Kiwi insurance planners branch into F&G
Business and personal risk insurance firm BRAVEday has launched into the Fire & General arena after responding to client demand.
Headed up by Dean Young, winner of PAA Insurance
Adviser of the Year 2013 who founded the company in 2001, BRAVEday General has been 18 months in the planning.
“Due to ongoing client demand and hearing over and over again ‘Why can’t you just look after everything for us?,’ we finally acted,” said Young. “Essentially, we can now insure anything.”
Young has recruited Kane Butler to head up the division.
Butler comes from a role as senior broker at Rothbury
Insurance Brokers and previous to that he was national schemes and affinity manager at ACE Insurance.
Marsh market update
The first six months of 2014 have seen a continued softening in market conditions for corporate property insurance in New Zealand, with premiums falling and coverage improvements being achieved, according to Marsh
’s market update.
Most underwriters have put some of the impacts of the Canterbury earthquakes firmly in their rear view mirror, says the report, this trend being despite recent weather losses from storms and flooding in February and March this year.
Factors driving a high speed change in market conditions include the international reinsurance markets, which are currently enjoying increased profits and lower loss ration than prior years, lower levels of natural disasters locally, coupled with renewed growth ambitions from the majority of insurers.
While the softening was expected, the pace was not, and Marsh
advises thoroughly reviewing insurance programme structures and potentially spreading risk in different marketplaces to minimise market volatility.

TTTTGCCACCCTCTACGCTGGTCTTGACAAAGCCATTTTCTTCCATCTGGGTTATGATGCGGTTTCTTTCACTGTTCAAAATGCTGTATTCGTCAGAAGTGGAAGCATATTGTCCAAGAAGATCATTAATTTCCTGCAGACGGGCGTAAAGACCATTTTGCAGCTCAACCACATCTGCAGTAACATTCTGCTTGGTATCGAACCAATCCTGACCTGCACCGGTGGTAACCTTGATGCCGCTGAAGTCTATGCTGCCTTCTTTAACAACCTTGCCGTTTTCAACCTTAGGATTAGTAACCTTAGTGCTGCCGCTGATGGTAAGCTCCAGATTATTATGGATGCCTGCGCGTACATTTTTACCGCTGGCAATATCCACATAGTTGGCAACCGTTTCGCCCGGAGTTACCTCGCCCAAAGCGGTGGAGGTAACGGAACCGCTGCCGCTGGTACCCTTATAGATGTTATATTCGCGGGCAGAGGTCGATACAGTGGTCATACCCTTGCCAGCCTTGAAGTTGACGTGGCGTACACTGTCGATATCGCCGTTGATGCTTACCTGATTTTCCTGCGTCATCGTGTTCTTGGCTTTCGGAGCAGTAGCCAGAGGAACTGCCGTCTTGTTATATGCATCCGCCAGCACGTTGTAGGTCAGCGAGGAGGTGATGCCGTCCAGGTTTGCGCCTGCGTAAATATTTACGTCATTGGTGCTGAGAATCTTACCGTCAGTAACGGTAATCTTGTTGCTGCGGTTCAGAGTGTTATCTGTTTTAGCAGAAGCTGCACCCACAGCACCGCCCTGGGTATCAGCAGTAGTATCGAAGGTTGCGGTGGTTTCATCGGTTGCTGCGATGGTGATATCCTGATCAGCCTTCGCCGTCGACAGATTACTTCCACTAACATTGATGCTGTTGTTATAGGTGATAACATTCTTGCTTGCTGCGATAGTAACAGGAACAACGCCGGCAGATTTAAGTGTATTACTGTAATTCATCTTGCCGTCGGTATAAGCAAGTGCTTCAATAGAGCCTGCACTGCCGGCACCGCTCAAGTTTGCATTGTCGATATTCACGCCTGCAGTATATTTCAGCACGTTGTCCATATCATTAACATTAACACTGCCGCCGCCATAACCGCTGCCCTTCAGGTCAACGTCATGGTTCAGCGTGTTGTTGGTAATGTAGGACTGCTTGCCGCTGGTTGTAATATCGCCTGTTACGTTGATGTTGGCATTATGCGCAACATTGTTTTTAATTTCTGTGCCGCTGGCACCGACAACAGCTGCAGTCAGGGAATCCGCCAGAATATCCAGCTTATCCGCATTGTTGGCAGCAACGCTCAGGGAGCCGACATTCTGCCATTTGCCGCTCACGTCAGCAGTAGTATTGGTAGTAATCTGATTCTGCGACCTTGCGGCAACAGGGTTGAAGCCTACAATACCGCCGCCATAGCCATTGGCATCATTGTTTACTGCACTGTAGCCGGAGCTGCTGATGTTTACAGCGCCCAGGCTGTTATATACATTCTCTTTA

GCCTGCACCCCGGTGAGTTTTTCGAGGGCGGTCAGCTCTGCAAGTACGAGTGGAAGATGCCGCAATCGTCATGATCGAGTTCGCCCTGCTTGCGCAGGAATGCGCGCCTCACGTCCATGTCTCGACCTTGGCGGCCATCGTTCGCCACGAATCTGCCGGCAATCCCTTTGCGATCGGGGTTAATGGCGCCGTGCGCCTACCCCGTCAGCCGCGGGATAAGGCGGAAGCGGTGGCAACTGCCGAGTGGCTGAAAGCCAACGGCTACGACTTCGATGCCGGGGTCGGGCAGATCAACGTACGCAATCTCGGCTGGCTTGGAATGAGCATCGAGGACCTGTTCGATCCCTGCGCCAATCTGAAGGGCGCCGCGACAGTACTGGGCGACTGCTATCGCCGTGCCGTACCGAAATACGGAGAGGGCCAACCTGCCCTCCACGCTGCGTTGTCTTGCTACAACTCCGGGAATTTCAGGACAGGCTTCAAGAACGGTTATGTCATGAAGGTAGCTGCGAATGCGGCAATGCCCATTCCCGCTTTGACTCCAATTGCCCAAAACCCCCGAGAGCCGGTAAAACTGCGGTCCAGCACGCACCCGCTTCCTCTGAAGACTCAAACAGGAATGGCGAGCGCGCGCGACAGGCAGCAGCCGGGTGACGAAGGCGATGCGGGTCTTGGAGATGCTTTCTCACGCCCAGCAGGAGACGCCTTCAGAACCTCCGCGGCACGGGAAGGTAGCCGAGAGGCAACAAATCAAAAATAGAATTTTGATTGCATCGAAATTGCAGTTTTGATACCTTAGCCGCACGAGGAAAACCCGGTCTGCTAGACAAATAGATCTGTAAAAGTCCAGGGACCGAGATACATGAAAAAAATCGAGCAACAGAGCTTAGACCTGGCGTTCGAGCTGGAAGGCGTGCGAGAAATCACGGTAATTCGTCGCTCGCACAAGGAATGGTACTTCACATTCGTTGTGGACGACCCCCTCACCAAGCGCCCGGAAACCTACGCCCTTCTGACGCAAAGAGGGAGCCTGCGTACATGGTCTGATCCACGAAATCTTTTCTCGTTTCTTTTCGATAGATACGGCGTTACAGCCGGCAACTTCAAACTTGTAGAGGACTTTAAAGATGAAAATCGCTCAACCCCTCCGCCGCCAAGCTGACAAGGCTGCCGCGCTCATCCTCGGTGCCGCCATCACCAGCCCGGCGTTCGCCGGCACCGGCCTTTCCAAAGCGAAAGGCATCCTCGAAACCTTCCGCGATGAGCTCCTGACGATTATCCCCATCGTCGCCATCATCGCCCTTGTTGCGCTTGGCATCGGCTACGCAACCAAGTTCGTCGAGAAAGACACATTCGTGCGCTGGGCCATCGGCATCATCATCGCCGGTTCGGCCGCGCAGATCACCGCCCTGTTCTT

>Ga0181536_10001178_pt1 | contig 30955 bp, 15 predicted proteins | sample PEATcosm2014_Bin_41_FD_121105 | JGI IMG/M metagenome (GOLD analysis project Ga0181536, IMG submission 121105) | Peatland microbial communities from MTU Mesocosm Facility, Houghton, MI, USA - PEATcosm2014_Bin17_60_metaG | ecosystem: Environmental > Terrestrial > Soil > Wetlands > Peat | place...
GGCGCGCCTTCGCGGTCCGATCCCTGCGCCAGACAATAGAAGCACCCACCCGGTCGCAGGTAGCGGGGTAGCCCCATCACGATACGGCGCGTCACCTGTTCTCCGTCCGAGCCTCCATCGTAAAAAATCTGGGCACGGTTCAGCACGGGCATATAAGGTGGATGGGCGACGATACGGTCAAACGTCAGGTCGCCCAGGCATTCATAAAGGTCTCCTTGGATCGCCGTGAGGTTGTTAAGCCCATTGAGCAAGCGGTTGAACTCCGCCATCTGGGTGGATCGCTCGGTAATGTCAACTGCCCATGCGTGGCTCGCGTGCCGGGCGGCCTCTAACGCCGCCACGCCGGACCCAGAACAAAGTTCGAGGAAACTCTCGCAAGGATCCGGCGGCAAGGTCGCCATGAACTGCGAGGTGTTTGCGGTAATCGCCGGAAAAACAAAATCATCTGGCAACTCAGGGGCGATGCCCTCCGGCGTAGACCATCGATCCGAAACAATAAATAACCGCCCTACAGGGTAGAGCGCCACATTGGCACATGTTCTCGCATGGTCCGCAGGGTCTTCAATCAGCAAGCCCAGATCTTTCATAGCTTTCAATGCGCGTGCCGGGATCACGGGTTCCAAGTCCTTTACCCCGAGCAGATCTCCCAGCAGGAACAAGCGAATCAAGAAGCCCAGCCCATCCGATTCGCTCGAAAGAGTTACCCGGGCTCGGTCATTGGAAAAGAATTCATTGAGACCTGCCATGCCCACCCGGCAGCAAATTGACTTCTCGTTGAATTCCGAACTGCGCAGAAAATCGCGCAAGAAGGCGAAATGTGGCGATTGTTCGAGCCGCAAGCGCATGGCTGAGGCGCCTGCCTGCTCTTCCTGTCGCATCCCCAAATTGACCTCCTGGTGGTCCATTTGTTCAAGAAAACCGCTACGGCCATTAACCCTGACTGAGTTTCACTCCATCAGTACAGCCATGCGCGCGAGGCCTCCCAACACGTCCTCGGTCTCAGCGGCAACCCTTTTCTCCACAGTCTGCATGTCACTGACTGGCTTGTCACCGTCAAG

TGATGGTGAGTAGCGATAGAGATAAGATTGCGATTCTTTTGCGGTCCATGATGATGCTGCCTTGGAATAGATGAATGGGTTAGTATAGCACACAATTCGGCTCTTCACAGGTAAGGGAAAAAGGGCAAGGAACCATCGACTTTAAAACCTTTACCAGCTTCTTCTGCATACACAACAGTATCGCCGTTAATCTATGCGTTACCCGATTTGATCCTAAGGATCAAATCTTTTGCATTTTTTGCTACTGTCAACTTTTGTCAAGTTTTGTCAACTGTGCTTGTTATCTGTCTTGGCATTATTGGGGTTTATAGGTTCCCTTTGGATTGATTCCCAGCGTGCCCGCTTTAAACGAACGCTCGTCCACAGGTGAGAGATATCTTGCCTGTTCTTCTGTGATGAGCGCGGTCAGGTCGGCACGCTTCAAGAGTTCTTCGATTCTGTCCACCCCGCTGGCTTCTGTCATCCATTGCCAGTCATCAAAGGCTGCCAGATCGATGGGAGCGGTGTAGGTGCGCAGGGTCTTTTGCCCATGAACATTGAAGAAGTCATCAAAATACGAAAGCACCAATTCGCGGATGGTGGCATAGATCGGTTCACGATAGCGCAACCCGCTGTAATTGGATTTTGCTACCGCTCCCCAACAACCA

Digital risk officers are becoming a hiring priority
More than a third of large businesses will have a digital risk officer by 2017 as cyber threats continue to dominate concerns, predicts global technology researcher Gartner.
The 2014 CEO and Senior Executive Survey
Gartner undertook revealed that companies are realising they need someone to assess risk and manage policies constantly.
The skill set required is likely to be someone with a good understanding of both business and technology. That person will often have a direct line to the board rather than through the business’ IT structure, such is the importance of the role.
Paul Proctor, VP at Gartner says: “Many executives believe technology — and therefore technology-related risk — is a technical problem, handled by technical people, buried in IT.
“If this gap is not bridged effectively, technology and consequent business risk will hit inappropriate levels and there will be no visibility or governance process to check this risk."
S&P upgrades WFI, Lumley
General Insurance NZ and WFI – formerly Wesfarmers General Insurance – have received a lift in their rating from Standard & Poor’s, but the agency has acknowledged a heightened potential to face risks.
They move from A- to A+ with a stable outlook, and the agency has also affirmed its A issuer credit rating on holding company IAG
following its acquisition of Wesfarmers’ underwriting businesses in Australia and New Zealand.
The ratings on IAG
’s core operating subsidiaries are affirmed at AA- with stable outlooks.
S&P analyst Caroline Strahan said the upgrade on WFI and LNZ was based on their view that the two insurers are ‘highly strategic’ subsidiaries for IAG
following completion of the acquisition, meaning they are capped one notch below IAG
’s group credit profile.
“We also expect these businesses to continue the recent sound operating performance and be highly integrated with IAG
,” she said.
“However, we regard a newly acquired subsidiary as having a heightened potential to face unanticipated risks, particularly during the first two years after the acquisition. Hence, we have assigned the ‘highly strategic’ rather than the ‘core’ status to WFI and LNZ.”